Have you been to the the Emirates?
I have. So Highbury [Arsenal’s home ground until 2005] was so special because of just it was just like an old classic unique building. I mean, the Emirates is like a lot of the football stadiums we have in the U.S. now in terms of suites and club seats and luxury boxes, and it’s very pristine and nice. And that’s all good. But Highbury had a certain character to it that I love so much. I’m so grateful and thankful that I got to go to a few matches there before they moved.
To wrap this up, I want to ask you, like, if you go all the way back through every time you’ve ever stepped in a stadium, whether it’s been as a journalist or a fan, what was the the most memorable sporting event you’ve attended and why? Something that says, “Wow, I’m so glad I was there for that.”
One that I kind of look back on now is that 2010 NBA Finals, it’s the Lakers and the Celtics Game 7. You know, just because of the significance of a Game 7, Lakers-Celtics. That was cool. So that’s one.
The other one was for you know, the two Kings championships [in 2012 and 2014] because you know, the fact that they won at home. I think anytime your team wins at home, it’s nice. Like if you’re a beat reporter or if you travel a lot, like it’s nice to see your team win on the road. But when you can enjoy it with your fellow fans, that is a cool experience.
So, No. 1 is the 2010 finals only because of just the significance of it. And I still contend, there’s a lot of great statues you could make of Kobe, but you know, two of the ones that I really think of are from that Game 7, where he has his arms like outstretched at the scorer’s table. And it’s just such a powerful moment. And then the other one is where he puts up the number five. And so that’s you know, signifying his five championships in Los Angeles. So that was one of those, like, I leave, I left the building that night saying like, I’m so thankful that I was there.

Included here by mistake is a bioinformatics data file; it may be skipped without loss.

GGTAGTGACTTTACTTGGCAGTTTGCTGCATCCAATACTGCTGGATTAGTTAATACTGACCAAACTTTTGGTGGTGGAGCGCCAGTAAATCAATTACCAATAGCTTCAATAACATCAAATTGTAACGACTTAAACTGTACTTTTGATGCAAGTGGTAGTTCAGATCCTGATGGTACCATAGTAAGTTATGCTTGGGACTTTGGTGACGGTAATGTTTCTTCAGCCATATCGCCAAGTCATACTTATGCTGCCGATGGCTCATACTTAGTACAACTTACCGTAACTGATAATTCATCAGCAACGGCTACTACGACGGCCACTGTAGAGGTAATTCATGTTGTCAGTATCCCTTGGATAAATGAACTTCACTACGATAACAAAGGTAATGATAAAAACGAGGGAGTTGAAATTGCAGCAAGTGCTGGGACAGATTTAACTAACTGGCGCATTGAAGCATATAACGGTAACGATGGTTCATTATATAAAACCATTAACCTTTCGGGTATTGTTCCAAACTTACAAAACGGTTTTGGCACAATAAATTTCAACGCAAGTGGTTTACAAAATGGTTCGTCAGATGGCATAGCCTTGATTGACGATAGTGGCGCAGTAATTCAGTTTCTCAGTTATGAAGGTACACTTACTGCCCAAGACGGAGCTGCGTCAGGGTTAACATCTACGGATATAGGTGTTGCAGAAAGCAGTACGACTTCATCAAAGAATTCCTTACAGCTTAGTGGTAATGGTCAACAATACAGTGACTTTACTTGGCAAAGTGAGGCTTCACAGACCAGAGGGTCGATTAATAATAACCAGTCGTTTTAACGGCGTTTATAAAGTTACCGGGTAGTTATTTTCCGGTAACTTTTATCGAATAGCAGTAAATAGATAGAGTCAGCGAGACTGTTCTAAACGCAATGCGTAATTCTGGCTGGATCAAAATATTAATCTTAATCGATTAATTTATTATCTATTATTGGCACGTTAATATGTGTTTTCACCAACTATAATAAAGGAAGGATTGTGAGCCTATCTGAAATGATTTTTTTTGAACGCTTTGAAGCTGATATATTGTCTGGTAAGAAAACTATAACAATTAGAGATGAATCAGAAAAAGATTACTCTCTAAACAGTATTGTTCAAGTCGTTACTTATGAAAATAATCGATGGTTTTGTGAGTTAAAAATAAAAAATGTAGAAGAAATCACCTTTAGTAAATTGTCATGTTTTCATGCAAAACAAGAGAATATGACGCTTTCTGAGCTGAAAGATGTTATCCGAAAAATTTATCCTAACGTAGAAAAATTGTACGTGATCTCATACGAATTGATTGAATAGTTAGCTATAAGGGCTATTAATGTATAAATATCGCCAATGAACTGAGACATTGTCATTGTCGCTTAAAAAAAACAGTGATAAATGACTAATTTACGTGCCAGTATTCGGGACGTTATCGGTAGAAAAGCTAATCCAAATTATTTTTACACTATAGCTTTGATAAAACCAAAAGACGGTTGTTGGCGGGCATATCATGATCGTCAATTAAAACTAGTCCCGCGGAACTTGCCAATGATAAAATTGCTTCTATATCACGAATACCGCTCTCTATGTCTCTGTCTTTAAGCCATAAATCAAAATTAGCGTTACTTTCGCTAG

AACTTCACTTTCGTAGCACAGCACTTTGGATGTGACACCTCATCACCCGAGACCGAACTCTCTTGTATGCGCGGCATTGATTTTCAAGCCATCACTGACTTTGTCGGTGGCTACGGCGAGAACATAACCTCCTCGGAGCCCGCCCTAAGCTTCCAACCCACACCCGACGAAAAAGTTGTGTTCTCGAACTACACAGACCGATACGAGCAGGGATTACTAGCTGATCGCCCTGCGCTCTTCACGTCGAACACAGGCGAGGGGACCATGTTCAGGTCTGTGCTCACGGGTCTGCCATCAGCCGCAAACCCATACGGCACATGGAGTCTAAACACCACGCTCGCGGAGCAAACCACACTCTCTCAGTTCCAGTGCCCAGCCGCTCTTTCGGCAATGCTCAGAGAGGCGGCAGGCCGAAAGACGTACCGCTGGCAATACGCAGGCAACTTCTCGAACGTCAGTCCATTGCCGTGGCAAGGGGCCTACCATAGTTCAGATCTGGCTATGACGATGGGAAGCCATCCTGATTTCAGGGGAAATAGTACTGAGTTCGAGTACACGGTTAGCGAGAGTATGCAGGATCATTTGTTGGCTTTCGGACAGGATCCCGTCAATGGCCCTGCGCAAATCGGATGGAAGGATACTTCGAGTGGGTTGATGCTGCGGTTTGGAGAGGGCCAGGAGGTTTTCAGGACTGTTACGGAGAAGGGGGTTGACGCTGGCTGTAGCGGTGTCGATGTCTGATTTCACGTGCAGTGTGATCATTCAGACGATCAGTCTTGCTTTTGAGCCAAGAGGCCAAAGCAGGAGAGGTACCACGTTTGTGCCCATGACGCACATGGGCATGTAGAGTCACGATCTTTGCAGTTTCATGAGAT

I can tell you what my No. 1 event is. It was the Bush Push game [USC vs. Notre Dame in 2005].
Not only was I there for that game — and sometimes I forget because I probably should have put this higher — but the play before, Matt Leinart fumbles the ball out of bounds. And when he fumbled the ball out of bounds, it hits my leg.
Yeah, if you look at the replay again, my head was shaved. And I’m wearing a gray sweater and jeans. And so when he jumps towards the end zone and gets hit, the ball pops out and it hits my leg. I’m looking up at the clock and the clock is going down. And I know no matter what, that’s not right, because the ball, A, hit my leg and B, it’s at my feet.
So [USC assistant coach] Brennan Carroll runs down the sideline, and he’s calling a timeout, but there’s no timeouts and he doesn’t need to call a timeout because they get us situated. But then [Notre Dame fans] mob the field. I’m like, wait, the game’s not over. So when they get back on the field, and they’re inside the 1-yard line, but they don’t have any timeouts. And it looks like he’s about to spike it. I mean, Pete [Carroll] is kind of saying spike it, and I’m like — that team had so much moxie. They were gonna go for it, I just knew it.
But yeah, that game. You’re 100 percent right. It should be one. I had Kobe and the Lakers on my mind, but that has to be up there for sure.
Yeah, I put you on the spot with that question. I say that game because I was in the end zone stands where the final touchdown was scored. And that happened right in front of me and the whole rest of the night driving back to Chicago afterwards, me and my friends were just like, “Wow, I can’t believe we just saw that.” Yeah, I’ve never felt anything like that before or since.
That’s a great point. This is up there too — I don’t like this game, but I did think like, how lucky I was to have been at the Rose Bowl game where Texas beats USC. You know, I was right there when Vince Young ran for the game-winning touchdown.
And I’m like, uh, I don’t like to watch this play or the end of this game. But I’m so thankful because like, it’s generally regarded as one of, if not the greatest college football game of all time.
Yeah, you put games like that in a different place in your memory bank.
Exactly. You respect it, but you don’t like love it. Like, I’m not gonna watch that game again. And sometimes if it’s on TV, like, I’ll watch the first three and a half quarters and then change the channel.